Playoff joy is everywhere! Well, everywhere but Hogtown.

From Calgary to Winnipeg, Ottawa to Montreal, it's playoff time. Meanwhile, the Leafs stink. Obviously.

David Cooper/Toronto Star/Getty Images

David Cooper/Toronto Star/Getty Images

For hockey fans, spring is all about the rituals. In Winnipeg, they stopped traffic at Portage and Main when the Jets clinched a playoff berth. The “Sens Army” filled their rink to watch an away game on the scoreboard, then headed out to the Ottawa airport to greet their conquering heroes. The bars and restaurants along Calgary’s “Red Mile” are bedecked and ready for the throngs that will come together to cheer on the Flames. While in Vancouver and Montreal, there is the usual sense of smugness, soon to give way to impossible expectations or theatrical despair—and, quite possibly, riots, regardless of the outcome.

Handshake lines, playoff beards and seafood splatting on the ice are among the many other fun traditions that surround the annual hunt for the Stanley Cup. Unless you live in Toronto, where early April is remarkable only for the return of baseball season.

Related: Before the season, we went inside the NHL 

The Maple Leafs celebrated the start of the NHL playoffs this week, in the same way they have in nine of the past 10 years—by packing up their belongings and slinking out of town. The shame-faced exodus is now familiar enough to have engendered its own rites and customs. A last supper with teammates before the media Judases descend. The perp walk to the parking garage so the photographers can get shots of twentysomething millionaires toting their worldly possessions in black plastic garbage bags, like a tribe of super-fit refugees. And a final dressing room inquisition where pointed questions about half-hearted efforts and a lost season are met with worn clichés and practised non-apologies.

“Obviously, we didn’t get the job done on the ice,” winger James van Riemsdyk intoned to a thicket of cameras and microphones. “We didn’t get the job done. We fell short and we have to answer for that,” Leafs captain, Dion Phaneuf, told an even larger scrum. “Obviously, I think there’s probably going to be some changes, but you never know what’s going to happen, so we’ll just have to wait and see,” said Tyler Bozak, climbing out on a limb.

Related: Dion Phaneuf, before the season: ‘I have to be better, and I will be’

“Obviously, we missed the playoffs two years in a row, so obviously we’re not in the place where we want to be as a group,” goaltender Jonathan Bernier almost opined. But it was left to the team’s leading scorer, Phil Kessel—25 goals and 36 assists—to put it all in perspective. “Obviously, I’m not happy about it. It was just one of those years,” he said while gamely sporting a Blue Jays cap. “Obviously, it’s tough. We didn’t get it done this year. And obviously, we’re not happy about it.”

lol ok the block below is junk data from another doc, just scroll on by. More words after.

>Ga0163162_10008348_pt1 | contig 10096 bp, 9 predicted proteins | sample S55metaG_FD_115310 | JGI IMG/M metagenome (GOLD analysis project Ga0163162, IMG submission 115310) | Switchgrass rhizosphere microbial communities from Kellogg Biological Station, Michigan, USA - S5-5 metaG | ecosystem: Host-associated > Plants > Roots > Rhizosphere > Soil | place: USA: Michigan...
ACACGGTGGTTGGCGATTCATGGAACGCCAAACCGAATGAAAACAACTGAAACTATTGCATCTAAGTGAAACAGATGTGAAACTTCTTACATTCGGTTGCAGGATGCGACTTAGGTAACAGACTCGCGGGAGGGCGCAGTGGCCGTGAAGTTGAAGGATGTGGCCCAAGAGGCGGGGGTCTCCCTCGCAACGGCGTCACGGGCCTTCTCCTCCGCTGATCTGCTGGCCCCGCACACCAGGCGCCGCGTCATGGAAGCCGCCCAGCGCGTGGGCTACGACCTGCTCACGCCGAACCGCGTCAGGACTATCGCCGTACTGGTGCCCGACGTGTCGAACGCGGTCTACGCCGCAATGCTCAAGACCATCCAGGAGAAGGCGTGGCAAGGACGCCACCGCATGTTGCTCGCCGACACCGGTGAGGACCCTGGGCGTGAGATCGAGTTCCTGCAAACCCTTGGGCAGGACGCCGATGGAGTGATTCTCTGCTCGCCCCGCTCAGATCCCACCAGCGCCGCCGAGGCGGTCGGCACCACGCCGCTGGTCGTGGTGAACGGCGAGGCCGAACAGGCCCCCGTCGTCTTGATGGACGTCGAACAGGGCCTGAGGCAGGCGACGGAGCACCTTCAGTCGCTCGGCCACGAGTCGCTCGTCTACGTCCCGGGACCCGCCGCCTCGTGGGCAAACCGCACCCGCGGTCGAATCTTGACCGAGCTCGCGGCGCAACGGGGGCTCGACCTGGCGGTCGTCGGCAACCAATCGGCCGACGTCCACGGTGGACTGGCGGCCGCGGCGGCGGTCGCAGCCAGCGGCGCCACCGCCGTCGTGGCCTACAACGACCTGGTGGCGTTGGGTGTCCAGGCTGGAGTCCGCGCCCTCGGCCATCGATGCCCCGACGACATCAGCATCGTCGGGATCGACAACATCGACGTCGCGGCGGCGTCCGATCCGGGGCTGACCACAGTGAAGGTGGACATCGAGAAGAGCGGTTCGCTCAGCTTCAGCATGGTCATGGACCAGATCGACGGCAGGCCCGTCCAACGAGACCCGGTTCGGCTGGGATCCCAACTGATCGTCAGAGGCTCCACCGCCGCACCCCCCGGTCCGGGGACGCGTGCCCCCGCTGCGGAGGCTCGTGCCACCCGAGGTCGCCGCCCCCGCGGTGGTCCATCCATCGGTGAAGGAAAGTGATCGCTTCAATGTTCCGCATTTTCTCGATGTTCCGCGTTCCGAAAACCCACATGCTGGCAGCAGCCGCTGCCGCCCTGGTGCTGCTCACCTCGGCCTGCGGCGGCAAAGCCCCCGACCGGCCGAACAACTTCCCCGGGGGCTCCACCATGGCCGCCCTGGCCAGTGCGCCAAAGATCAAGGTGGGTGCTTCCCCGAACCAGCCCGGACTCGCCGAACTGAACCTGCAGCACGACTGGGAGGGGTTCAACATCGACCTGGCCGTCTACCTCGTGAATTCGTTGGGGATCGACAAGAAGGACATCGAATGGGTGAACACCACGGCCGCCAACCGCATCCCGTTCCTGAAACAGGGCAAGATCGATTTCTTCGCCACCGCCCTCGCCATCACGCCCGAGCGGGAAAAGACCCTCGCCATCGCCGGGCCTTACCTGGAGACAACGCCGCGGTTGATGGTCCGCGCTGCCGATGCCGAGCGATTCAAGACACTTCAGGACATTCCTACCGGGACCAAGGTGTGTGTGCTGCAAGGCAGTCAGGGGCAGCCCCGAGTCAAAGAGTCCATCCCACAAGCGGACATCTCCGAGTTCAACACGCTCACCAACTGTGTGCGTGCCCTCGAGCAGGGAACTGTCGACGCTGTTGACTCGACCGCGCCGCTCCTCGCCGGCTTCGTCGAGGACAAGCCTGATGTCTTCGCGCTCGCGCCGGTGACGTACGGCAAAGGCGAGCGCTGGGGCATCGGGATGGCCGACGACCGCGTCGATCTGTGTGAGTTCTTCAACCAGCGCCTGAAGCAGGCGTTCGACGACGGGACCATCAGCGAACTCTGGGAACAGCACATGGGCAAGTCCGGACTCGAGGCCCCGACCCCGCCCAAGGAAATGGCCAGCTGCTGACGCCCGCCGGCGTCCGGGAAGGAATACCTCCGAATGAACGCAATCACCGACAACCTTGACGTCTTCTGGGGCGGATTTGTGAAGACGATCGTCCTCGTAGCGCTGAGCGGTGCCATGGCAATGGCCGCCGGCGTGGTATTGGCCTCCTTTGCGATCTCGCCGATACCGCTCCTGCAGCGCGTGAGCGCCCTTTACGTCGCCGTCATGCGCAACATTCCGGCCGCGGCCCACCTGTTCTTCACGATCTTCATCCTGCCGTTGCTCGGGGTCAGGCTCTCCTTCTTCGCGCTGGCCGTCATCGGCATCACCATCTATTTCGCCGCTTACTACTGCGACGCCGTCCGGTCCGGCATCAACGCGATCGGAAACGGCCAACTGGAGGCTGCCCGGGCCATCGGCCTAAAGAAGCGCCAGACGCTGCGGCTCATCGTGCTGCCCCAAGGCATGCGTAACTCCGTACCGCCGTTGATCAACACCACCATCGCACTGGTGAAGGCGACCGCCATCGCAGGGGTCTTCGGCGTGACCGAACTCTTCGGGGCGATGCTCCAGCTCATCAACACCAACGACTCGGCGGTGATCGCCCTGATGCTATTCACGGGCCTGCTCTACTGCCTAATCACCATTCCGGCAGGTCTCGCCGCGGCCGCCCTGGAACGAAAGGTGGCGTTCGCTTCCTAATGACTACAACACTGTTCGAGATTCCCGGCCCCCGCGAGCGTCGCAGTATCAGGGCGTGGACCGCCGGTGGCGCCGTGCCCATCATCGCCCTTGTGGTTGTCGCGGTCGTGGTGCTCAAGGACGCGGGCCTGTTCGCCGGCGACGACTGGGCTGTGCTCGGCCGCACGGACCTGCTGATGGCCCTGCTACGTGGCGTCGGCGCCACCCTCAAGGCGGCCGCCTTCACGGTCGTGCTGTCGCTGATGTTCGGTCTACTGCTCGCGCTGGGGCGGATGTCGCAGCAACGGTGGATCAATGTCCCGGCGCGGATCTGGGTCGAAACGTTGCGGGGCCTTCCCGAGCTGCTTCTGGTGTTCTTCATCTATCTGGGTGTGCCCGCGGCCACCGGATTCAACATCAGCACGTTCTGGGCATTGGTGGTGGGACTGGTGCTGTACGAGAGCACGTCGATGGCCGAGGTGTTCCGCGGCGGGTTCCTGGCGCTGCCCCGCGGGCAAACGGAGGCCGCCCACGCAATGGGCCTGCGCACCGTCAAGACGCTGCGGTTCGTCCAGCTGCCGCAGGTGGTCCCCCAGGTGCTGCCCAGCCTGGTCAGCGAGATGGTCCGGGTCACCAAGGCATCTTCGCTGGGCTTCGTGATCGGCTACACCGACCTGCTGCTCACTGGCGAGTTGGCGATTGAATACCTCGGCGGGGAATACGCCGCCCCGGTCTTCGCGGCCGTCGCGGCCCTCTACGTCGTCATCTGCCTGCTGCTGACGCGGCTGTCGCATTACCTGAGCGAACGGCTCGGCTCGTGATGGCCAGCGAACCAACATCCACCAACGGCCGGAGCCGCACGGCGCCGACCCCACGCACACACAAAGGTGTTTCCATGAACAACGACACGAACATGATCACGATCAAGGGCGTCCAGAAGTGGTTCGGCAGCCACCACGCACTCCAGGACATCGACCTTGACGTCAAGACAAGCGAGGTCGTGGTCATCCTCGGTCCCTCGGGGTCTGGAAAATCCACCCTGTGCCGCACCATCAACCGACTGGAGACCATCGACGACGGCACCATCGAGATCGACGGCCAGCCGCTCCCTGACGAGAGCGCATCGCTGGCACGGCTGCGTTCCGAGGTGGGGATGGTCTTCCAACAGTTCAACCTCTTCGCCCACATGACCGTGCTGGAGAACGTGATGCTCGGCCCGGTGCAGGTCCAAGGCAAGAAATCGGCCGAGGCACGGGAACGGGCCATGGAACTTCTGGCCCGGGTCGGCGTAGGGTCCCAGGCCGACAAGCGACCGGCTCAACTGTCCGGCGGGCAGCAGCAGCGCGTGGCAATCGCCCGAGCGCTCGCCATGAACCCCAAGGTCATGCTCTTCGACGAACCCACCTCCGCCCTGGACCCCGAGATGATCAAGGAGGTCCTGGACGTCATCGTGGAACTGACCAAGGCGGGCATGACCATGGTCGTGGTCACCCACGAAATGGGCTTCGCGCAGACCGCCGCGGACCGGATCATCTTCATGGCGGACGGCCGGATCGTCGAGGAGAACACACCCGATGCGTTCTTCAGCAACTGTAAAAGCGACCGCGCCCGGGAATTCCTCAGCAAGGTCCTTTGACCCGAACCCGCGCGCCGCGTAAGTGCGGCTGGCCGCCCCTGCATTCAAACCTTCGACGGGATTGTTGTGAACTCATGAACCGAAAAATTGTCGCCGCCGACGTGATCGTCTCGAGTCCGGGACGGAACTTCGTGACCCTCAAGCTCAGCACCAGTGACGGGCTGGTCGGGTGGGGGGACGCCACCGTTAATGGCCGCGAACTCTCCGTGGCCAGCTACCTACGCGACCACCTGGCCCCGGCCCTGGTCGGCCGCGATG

To be fair, there was very little doubt surrounding the 2014-15 Toronto Maple Leafs. In early January, barely clinging to a playoff spot after losing seven of their previous 10 games, the organization fired head coach Randy Carlyle and promoted his assistant, Peter Horachek. The team responded by compiling the worst record in the NHL over 42 games, winning just nine times. The Leafs finished the year in 26th place overall, ahead of only Buffalo, Arizona and Canada’s other perennial disappointment, the Edmonton Oilers. Had the season been longer, they surely would have dropped further. In short, even by their own subterranean standards, these Leafs sucked.

Brendan Shanahan, a three-time Stanley Cup winner, who was brought in as club president after the Leafs failed to make last year’s playoffs, had also provided a hint or two. In advance of the March trade deadline, the team unloaded as many players as it could for prospects and draft picks. And then, on April 12, the day after the regular season ended with an overtime loss to the Canadiens, Shanahan fired his general manager, Dave Nonis, Horachek and his two assistants, the goalie coach, as well as almost two dozen scouts. At present, Toronto’s front office basically consists of the president and the stick boy. And there are more changes to come.

Meeting with the media, Shanahan promised that the firings were “just the beginning” of a complete organizational razing. The next task is to jettison many of the underachieving veterans earning big dollars. Obviously.

The rebuild won’t be quick. And the stated goal of capturing the franchise’s first Stanley Cup since 1967 lies somewhere in the distant future. Yet Shanahan says he believes Toronto fans are finally ready to embrace planned failures, if it will extract them from the endless cycle of unforeseen ones.

After the press conference, work crews were busy outside the Air Canada Centre wrapping entranceways with pictures of the Toronto Raptors and erecting huge banners with their slogan “We the North,” a celebration of a team that is destined for the NBA playoffs, which begin on April 18. The plaza outside, known as Maple Leaf Square, was empty but for a few fans getting ready for the Blue Jays’ home opener down the road at the Rogers Centre. How do you know it’s spring in Toronto? The Leafs are out.

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